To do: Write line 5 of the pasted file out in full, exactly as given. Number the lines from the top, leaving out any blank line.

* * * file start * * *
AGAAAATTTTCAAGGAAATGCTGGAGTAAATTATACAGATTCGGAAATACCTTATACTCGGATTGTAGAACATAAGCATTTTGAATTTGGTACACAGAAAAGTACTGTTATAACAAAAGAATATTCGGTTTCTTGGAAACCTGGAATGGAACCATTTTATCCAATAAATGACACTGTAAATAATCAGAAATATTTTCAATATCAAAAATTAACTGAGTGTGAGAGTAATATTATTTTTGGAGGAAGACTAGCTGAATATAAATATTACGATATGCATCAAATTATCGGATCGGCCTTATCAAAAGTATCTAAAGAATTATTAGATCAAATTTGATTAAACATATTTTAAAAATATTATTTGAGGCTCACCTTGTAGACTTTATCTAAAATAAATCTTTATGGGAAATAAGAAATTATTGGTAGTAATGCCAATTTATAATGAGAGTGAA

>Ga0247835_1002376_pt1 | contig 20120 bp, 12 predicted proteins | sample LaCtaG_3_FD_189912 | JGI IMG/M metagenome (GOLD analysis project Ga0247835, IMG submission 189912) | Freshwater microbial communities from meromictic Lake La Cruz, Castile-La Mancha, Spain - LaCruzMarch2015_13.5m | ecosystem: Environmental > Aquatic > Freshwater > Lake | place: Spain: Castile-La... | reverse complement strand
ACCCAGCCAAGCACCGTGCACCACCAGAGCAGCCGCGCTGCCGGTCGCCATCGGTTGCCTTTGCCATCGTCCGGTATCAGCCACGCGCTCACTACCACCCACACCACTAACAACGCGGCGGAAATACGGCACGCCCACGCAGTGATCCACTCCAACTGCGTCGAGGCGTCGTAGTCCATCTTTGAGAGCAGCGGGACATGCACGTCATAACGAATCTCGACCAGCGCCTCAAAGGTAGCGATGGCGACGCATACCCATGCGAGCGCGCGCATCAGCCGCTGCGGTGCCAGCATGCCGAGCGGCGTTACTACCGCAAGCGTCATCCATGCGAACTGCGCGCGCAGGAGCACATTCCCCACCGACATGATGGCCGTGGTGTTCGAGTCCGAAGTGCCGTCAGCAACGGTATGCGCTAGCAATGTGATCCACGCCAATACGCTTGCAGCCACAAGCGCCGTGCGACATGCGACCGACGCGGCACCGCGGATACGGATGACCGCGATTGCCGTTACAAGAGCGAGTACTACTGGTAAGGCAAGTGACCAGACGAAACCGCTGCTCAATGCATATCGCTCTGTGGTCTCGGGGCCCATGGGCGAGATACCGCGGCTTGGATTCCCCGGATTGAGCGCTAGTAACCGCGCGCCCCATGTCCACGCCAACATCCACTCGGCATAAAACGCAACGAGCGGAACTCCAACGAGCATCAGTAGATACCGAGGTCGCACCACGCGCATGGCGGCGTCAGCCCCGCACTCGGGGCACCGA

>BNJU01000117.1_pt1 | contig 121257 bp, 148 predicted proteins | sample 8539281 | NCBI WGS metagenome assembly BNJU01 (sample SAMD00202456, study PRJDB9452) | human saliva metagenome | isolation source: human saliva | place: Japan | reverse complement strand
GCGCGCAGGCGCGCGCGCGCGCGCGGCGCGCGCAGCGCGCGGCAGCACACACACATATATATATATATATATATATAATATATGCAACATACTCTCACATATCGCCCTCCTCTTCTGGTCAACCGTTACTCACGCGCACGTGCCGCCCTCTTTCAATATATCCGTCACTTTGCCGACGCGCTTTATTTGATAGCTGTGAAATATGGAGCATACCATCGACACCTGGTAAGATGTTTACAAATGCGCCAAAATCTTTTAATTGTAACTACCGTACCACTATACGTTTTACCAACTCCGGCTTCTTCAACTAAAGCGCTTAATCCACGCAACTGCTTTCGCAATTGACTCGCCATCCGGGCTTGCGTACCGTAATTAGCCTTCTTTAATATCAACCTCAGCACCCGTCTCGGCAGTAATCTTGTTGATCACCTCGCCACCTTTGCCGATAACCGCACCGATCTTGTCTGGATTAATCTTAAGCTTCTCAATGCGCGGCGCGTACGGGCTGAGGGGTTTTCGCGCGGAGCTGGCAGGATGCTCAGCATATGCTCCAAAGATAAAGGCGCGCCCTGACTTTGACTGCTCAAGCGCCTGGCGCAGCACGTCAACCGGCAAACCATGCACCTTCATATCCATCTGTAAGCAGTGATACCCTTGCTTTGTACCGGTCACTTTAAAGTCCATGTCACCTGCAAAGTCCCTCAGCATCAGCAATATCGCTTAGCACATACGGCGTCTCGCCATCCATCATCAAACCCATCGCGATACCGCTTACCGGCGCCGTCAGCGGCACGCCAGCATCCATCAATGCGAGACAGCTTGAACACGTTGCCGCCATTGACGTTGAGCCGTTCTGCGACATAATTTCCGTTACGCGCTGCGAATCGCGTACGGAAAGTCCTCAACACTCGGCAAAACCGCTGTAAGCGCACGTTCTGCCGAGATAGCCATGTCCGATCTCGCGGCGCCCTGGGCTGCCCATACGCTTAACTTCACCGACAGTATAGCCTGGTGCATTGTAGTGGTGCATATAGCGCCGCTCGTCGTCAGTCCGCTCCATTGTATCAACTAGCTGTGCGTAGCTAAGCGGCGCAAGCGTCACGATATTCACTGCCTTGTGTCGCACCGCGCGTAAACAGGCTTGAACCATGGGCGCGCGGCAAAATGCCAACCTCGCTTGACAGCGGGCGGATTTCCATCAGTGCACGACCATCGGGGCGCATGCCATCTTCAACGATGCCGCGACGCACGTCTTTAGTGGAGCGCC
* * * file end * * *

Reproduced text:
GCGCGCAGGCGCGCGCGCGCGCGCGGCGCGCGCAGCGCGCGGCAGCACACACACATATATATATATATATATATATAATATATGCAACATACTCTCACATATCGCCCTCCTCTTCTGGTCAACCGTTACTCACGCGCACGTGCCGCCCTCTTTCAATATATCCGTCACTTTGCCGACGCGCTTTATTTGATAGCTGTGAAATATGGAGCATACCATCGACACCTGGTAAGATGTTTACAAATGCGCCAAAATCTTTTAATTGTAACTACCGTACCACTATACGTTTTACCAACTCCGGCTTCTTCAACTAAAGCGCTTAATCCACGCAACTGCTTTCGCAATTGACTCGCCATCCGGGCTTGCGTACCGTAATTAGCCTTCTTTAATATCAACCTCAGCACCCGTCTCGGCAGTAATCTTGTTGATCACCTCGCCACCTTTGCCGATAACCGCACCGATCTTGTCTGGATTAATCTTAAGCTTCTCAATGCGCGGCGCGTACGGGCTGAGGGGTTTTCGCGCGGAGCTGGCAGGATGCTCAGCATATGCTCCAAAGATAAAGGCGCGCCCTGACTTTGACTGCTCAAGCGCCTGGCGCAGCACGTCAACCGGCAAACCATGCACCTTCATATCCATCTGTAAGCAGTGATACCCTTGCTTTGTACCGGTCACTTTAAAGTCCATGTCACCTGCAAAGTCCCTCAGCATCAGCAATATCGCTTAGCACATACGGCGTCTCGCCATCCATCATCAAACCCATCGCGATACCGCTTACCGGCGCCGTCAGCGGCACGCCAGCATCCATCAATGCGAGACAGCTTGAACACGTTGCCGCCATTGACGTTGAGCCGTTCTGCGACATAATTTCCGTTACGCGCTGCGAATCGCGTACGGAAAGTCCTCAACACTCGGCAAAACCGCTGTAAGCGCACGTTCTGCCGAGATAGCCATGTCCGATCTCGCGGCGCCCTGGGCTGCCCATACGCTTAACTTCACCGACAGTATAGCCTGGTGCATTGTAGTGGTGCATATAGCGCCGCTCGTCGTCAGTCCGCTCCATTGTATCAACTAGCTGTGCGTAGCTAAGCGGCGCAAGCGTCACGATATTCACTGCCTTGTGTCGCACCGCGCGTAAACAGGCTTGAACCATGGGCGCGCGGCAAAATGCCAACCTCGCTTGACAGCGGGCGGATTTCCATCAGTGCACGACCATCGGGGCGCATGCCATCTTCAACGATGCCGCGACGCACGTCTTTAGTGGAGCGCC